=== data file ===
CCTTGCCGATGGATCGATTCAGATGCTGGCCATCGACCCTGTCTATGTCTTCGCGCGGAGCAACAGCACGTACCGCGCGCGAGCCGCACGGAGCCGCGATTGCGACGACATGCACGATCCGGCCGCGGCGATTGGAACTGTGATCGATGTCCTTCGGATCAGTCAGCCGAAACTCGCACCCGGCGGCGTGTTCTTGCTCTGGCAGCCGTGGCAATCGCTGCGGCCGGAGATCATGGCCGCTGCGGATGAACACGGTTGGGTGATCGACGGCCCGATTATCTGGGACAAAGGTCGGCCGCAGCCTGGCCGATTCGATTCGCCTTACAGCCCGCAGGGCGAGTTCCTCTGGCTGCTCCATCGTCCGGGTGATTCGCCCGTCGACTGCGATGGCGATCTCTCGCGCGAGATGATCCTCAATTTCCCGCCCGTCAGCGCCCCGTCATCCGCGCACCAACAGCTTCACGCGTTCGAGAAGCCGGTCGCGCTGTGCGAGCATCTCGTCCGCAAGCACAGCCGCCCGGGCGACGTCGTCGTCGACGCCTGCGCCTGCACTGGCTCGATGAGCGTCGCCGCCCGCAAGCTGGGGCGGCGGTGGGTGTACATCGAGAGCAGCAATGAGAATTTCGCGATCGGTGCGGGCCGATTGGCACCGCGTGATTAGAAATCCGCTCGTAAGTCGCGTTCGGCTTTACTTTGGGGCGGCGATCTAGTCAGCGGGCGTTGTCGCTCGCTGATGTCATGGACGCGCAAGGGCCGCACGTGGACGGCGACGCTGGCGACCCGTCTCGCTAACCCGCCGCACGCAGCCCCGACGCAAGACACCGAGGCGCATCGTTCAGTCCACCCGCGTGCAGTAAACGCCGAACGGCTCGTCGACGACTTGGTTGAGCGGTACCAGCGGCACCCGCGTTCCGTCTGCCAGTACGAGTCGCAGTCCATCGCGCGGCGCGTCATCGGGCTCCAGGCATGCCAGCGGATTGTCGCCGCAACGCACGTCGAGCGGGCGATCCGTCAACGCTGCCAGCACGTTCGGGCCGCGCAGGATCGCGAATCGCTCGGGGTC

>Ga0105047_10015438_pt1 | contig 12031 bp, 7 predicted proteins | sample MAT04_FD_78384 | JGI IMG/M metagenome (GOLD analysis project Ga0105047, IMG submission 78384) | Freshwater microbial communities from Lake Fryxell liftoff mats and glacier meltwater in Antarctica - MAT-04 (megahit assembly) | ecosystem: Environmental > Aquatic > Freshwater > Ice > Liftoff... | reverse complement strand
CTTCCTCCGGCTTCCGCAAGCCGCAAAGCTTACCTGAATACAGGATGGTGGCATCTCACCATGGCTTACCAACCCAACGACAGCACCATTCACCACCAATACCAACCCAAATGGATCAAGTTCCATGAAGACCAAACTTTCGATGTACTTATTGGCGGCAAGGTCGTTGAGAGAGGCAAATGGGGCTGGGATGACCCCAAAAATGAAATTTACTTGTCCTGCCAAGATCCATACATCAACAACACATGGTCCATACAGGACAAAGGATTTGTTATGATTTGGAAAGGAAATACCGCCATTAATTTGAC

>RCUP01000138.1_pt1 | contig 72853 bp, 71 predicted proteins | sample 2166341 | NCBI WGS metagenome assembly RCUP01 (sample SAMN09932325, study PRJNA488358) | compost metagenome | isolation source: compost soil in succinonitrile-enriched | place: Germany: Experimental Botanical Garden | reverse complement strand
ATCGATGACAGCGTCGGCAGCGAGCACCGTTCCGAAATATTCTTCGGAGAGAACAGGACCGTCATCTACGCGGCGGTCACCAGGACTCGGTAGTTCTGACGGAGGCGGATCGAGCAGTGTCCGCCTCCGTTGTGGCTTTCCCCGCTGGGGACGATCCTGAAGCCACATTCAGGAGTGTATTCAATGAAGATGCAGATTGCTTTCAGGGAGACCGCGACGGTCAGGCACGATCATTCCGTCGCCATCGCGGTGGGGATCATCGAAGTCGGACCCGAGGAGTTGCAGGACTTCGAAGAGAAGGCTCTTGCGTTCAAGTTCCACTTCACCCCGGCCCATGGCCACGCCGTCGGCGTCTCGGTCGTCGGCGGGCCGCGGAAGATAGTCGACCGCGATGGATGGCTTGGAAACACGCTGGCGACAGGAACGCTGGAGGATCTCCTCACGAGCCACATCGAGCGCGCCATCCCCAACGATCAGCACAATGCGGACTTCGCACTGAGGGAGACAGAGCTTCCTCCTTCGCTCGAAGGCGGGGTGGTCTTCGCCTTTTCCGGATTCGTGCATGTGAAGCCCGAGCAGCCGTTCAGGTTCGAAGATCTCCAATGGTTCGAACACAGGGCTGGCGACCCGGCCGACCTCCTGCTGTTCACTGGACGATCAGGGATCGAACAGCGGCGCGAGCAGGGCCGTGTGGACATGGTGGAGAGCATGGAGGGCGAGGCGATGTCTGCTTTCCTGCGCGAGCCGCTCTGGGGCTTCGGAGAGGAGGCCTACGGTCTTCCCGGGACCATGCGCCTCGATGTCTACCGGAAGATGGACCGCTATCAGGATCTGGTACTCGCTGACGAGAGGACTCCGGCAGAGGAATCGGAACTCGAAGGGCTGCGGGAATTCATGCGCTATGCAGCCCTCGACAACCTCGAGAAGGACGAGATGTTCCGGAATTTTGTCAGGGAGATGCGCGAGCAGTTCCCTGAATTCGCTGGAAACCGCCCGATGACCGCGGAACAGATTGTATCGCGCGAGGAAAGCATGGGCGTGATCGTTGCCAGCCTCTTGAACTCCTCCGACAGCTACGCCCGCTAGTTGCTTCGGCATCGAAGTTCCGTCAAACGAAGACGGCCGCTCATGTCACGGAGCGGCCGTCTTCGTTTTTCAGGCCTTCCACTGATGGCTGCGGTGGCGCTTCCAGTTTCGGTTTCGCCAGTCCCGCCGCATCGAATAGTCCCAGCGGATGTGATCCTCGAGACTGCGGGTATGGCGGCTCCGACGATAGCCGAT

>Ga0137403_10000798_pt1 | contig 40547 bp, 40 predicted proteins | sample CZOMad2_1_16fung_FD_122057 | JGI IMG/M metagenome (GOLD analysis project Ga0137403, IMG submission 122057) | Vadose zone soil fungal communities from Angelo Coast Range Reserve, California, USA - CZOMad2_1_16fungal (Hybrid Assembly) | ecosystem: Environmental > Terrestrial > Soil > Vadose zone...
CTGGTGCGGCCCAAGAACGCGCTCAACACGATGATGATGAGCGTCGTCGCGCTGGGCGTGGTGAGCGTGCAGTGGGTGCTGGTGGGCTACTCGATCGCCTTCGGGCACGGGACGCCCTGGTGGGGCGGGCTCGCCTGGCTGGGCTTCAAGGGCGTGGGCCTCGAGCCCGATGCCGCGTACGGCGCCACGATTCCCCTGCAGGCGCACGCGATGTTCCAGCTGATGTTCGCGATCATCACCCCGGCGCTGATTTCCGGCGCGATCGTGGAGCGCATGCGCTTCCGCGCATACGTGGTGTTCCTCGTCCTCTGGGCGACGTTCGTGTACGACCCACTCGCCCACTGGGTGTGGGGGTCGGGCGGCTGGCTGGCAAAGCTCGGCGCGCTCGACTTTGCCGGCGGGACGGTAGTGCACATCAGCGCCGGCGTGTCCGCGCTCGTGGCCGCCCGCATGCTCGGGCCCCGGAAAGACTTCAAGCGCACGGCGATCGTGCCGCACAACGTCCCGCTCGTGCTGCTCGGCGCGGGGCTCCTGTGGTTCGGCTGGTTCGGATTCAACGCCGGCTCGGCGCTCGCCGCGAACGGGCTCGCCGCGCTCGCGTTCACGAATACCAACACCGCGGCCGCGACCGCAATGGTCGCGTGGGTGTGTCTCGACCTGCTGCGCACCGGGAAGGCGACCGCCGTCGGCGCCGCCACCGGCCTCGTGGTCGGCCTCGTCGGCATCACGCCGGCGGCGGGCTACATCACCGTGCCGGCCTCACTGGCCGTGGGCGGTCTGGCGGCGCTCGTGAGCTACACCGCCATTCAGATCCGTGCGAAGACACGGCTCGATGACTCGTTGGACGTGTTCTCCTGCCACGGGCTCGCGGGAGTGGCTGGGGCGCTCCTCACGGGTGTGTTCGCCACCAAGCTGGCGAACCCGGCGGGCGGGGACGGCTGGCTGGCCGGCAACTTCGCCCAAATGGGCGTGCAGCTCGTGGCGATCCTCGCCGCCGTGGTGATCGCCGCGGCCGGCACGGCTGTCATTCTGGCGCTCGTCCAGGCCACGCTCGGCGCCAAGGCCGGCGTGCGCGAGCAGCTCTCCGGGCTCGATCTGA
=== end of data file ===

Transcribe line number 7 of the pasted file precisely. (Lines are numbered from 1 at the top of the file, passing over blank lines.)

CTGGTGCGGCCCAAGAACGCGCTCAACACGATGATGATGAGCGTCGTCGCGCTGGGCGTGGTGAGCGTGCAGTGGGTGCTGGTGGGCTACTCGATCGCCTTCGGGCACGGGACGCCCTGGTGGGGCGGGCTCGCCTGGCTGGGCTTCAAGGGCGTGGGCCTCGAGCCCGATGCCGCGTACGGCGCCACGATTCCCCTGCAGGCGCACGCGATGTTCCAGCTGATGTTCGCGATCATCACCCCGGCGCTGATTTCCGGCGCGATCGTGGAGCGCATGCGCTTCCGCGCATACGTGGTGTTCCTCGTCCTCTGGGCGACGTTCGTGTACGACCCACTCGCCCACTGGGTGTGGGGGTCGGGCGGCTGGCTGGCAAAGCTCGGCGCGCTCGACTTTGCCGGCGGGACGGTAGTGCACATCAGCGCCGGCGTGTCCGCGCTCGTGGCCGCCCGCATGCTCGGGCCCCGGAAAGACTTCAAGCGCACGGCGATCGTGCCGCACAACGTCCCGCTCGTGCTGCTCGGCGCGGGGCTCCTGTGGTTCGGCTGGTTCGGATTCAACGCCGGCTCGGCGCTCGCCGCGAACGGGCTCGCCGCGCTCGCGTTCACGAATACCAACACCGCGGCCGCGACCGCAATGGTCGCGTGGGTGTGTCTCGACCTGCTGCGCACCGGGAAGGCGACCGCCGTCGGCGCCGCCACCGGCCTCGTGGTCGGCCTCGTCGGCATCACGCCGGCGGCGGGCTACATCACCGTGCCGGCCTCACTGGCCGTGGGCGGTCTGGCGGCGCTCGTGAGCTACACCGCCATTCAGATCCGTGCGAAGACACGGCTCGATGACTCGTTGGACGTGTTCTCCTGCCACGGGCTCGCGGGAGTGGCTGGGGCGCTCCTCACGGGTGTGTTCGCCACCAAGCTGGCGAACCCGGCGGGCGGGGACGGCTGGCTGGCCGGCAACTTCGCCCAAATGGGCGTGCAGCTCGTGGCGATCCTCGCCGCCGTGGTGATCGCCGCGGCCGGCACGGCTGTCATTCTGGCGCTCGTCCAGGCCACGCTCGGCGCCAAGGCCGGCGTGCGCGAGCAGCTCTCCGGGCTCGATCTGA